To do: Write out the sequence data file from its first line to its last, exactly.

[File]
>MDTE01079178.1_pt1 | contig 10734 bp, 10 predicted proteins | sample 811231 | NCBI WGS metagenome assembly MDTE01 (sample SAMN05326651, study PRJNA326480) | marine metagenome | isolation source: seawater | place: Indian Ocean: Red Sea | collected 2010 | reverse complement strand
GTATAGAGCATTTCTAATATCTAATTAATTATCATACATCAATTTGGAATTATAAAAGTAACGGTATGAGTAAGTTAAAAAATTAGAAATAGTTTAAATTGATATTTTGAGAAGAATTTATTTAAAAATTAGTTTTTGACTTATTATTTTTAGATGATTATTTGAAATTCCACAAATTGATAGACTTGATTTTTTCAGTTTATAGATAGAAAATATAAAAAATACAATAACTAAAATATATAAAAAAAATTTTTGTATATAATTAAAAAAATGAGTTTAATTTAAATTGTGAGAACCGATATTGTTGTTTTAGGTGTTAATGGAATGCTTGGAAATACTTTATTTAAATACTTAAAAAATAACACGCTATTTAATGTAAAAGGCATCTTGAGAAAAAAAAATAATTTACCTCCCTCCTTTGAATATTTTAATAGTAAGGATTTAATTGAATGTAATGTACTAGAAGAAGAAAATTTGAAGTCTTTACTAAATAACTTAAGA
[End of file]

>MDTE01079178.1_pt1 | contig 10734 bp, 10 predicted proteins | sample 811231 | NCBI WGS metagenome assembly MDTE01 (sample SAMN05326651, study PRJNA326480) | marine metagenome | isolation source: seawater | place: Indian Ocean: Red Sea | collected 2010 | reverse complement strand
GTATAGAGCATTTCTAATATCTAATTAATTATCATACATCAATTTGGAATTATAAAAGTAACGGTATGAGTAAGTTAAAAAATTAGAAATAGTTTAAATTGATATTTTGAGAAGAATTTATTTAAAAATTAGTTTTTGACTTATTATTTTTAGATGATTATTTGAAATTCCACAAATTGATAGACTTGATTTTTTCAGTTTATAGATAGAAAATATAAAAAATACAATAACTAAAATATATAAAAAAAATTTTTGTATATAATTAAAAAAATGAGTTTAATTTAAATTGTGAGAACCGATATTGTTGTTTTAGGTGTTAATGGAATGCTTGGAAATACTTTATTTAAATACTTAAAAAATAACACGCTATTTAATGTAAAAGGCATCTTGAGAAAAAAAAATAATTTACCTCCCTCCTTTGAATATTTTAATAGTAAGGATTTAATTGAATGTAATGTACTAGAAGAAGAAAATTTGAAGTCTTTACTAAATAACTTAAGA